G’vaot Vineyard Dance 2014 has been rated the best of all wines produced in the Shomron and, for its 2012 version, attained a score of 90 from Wine Enthusiast. Vineyard Dance is a special wine that I fell in love with earlier this summer, and is at its peak now and will continue to develop for six to eight years (if there’s any left!) It was certainly the fruitiest and least dry in our tasting. Givat Harel in the Shomron, on the banks of Nahal Shiloh, is a hilly region; its unique terroir has a history of producing high-quality vines, and this boutique winery uses advanced technology to do amazing things with the grapes it produces. This wine is clearly the result of good grapes and careful winemaking. It exhibited the subtlest tannins in our tasting, but it should not be confused with a semi-sweet wine either. “There’s a lightness to it, but very fruity and dense too, does that make sense?” asked Jake. This wine comprises 45 percent cabernet sauvignon, 30 percent petit verdot and 25 percent merlot. Imported by Allied Importers, Vineyard Dance is truly a luscious dance of complex, soft fruit flavors and deep colors, and for me, it just tastes of Israel. The winemakers are Dr. Shivi Drori, a molecular biologist/agronomist who has become an expert in viticulture at Ariel University, and entrepreneur Amnon Weiss. Also, great deal alert: At approximately $22, this wine was the least expensive in our tasting. This winery only produces 40,000 bottles a year, so get this bottle now before it runs out. Allied Wines’ Marty Siegmeister told me at a recent tasting that there are very few bottles being shipped as they are selling out fast, but if Vineyard Dance is not available, be sure to try G’vaot’s merlot, which exhibits much of the same richness as Vineyard Dance but highlights the typical warmth that merlot wines bring to the drinker’s experience.  

Royal Wines’ Matar Cumulus 2012 called to mind, in two words, “buttered popcorn,” said both Ezra and Chana, at the same moment. It’s named for those fluffy, wispy, cumulus clouds, and all of us took a moment to contemplate the imagery. “It’s a softer wine, not dry, soft around the edges and smooth,” explained Chana. My sense was that the wine felt somehow perfumed with plush, ripe, crushed blackberries and a little buttered toast for warmth. Winemaking brothers Tal and Nir Pelter, who are famous for non-kosher winemaking, created Matar to make their wines accessible to everyone, including the kosher consumer. Tal Pelter, who serves as the winemaker (while Nir serves as CEO), is said to infuse his wines with a personal signature, often with less popular and/or offbeat varietals. Matar Cumulus is made from 33 percent cabernet sauvignon, 33 percent merlot, 24 percent cabernet franc and 10 percent petit verdot, and was aged 14 months in French oak (one third each in new, one-year and two-year old barrels). Most of the grapes were sourced from the Golan Heights, with a smaller portion sourced from the Galilee.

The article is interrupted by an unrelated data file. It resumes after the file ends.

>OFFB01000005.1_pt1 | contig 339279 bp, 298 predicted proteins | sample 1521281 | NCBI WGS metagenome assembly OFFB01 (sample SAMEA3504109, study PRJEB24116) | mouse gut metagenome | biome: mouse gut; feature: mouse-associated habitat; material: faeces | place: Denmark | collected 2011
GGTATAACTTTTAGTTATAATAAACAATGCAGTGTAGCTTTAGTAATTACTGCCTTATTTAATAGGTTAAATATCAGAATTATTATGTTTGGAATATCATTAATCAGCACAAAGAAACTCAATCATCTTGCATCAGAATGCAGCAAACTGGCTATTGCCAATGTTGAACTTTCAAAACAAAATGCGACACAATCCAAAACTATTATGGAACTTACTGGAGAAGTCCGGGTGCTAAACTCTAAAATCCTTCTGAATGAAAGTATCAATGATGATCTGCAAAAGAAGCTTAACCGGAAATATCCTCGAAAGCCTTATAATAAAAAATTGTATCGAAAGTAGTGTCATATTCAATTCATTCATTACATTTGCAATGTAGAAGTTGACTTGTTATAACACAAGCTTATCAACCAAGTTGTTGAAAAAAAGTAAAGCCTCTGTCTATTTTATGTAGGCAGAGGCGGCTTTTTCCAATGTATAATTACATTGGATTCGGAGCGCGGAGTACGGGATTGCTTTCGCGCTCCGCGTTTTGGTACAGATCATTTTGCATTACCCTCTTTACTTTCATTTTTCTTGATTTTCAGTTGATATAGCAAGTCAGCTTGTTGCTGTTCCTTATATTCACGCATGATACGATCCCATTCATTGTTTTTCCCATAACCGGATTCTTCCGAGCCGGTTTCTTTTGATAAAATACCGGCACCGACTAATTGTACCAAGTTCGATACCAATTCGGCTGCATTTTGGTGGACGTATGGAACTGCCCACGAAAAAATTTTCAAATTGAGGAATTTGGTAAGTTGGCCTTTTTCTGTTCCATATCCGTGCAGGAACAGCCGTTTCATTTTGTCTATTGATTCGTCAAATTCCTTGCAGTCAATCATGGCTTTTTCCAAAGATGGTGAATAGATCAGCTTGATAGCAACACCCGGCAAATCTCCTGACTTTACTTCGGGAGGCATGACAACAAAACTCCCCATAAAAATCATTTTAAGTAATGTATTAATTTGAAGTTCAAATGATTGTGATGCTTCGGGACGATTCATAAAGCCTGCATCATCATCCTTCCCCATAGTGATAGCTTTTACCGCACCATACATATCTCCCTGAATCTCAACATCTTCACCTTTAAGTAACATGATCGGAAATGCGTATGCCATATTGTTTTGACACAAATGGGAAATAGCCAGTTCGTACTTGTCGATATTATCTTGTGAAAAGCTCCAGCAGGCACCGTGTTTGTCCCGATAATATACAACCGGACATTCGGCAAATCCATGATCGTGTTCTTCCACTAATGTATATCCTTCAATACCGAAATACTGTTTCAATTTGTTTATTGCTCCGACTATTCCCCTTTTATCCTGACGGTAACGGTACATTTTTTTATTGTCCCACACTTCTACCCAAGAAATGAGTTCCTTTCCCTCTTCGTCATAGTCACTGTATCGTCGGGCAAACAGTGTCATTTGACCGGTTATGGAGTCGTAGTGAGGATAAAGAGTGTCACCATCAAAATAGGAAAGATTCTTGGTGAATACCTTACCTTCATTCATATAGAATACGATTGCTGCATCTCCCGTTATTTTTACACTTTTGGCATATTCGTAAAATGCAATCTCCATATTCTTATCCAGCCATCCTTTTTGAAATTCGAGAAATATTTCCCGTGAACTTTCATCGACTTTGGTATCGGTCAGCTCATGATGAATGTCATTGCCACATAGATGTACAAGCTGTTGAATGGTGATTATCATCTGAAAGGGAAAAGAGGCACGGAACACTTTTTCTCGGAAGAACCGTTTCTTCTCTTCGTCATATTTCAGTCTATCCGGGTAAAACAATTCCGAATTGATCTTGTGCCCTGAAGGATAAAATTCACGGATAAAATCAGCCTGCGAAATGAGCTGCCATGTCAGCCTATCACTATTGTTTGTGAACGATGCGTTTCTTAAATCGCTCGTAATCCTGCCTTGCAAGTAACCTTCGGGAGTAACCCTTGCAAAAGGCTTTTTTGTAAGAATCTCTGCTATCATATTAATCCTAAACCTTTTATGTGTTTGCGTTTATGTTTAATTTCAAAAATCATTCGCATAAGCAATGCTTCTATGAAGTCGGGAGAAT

Psagot Edom 2013, also imported by Royal Wines, was as dry as G’vaot was fruity, and we were amazed to taste them alongside one another. “Dry, heavy tannins here, but still natural and easy to drink,” said Jake. “I liked the structure, how it tells a story,” said Ari, noting the wine’s complex character combined with accessibility. Made with 75 percent cabernet sauvignon and 25 percent merlot grown in the Jerusalem hills, the wine was aged in French and American oak barrels for 14 months, and also underwent an aggressive stainless steel malolactic fermentation prior to barreling. Earlier vintages of the Psagot Edom have won multiple awards, including gold and silver medals in various competitions. Psagot’s vineyards are rooted on picturesque limestone terraces, 900 meters above water level in the Psagot settlement in Binyamin.

Dalton’s Alma Crimson 2013, brought to us again by Allied Importers, was beautiful in a few distinct ways. Garnet-colored, it had more acid than many, if not all, the other wines in our tasting, but was also fruity, darker and more full-bodied than the others, and heavy with tannins. This wine would stand up well with Rosh Hashanah brisket or other savory roasted meats. Alma Crimson also benefited from wines from several vineyards that were picked and fermented separately and also from encouragement of malolactic fermentation, like Psagot’s above, and then the wines were aged separately in French oak barrels for 12 months. Once the aging was complete, each parcel was individually tasted and the final blend was chosen: It comprises 55 percent cabernet sauvignon, 30 percent merlot and 15 percent cabernet franc. The blended wine was then aged in oak for an additional two months. We noted this wine should be opened at least an hour before tasting to fully enjoy its complexity, and would be a perfect accompaniment to roast chicken. Dalton’s CEO Alex Harumi recently shared thoughts with me on his Alma series at a recent tasting. He said that the series, which includes Alma Scarlett (a blend of shiraz, grenache and mourvedre), Ivory (a white blend) and Coral (a rosé) in addition to the Bordeaux-style Crimson, are unique signature blends that highlight the craftsmanship for which Dalton has become known, and the Alma blends seek to offer experiences greater than the sum of their parts. These wines are also on the more affordable end of the spectrum, at approximately $25 a bottle.    


Whatever you serve at your table this Yom Tov, we hope one or more of these wines have interested you, and we hope everything on your table helps you usher in a sweet new year, complete with all the flavors, colors and incredible essences of Israel’s stunning bounty.

 By Elizabeth Kratz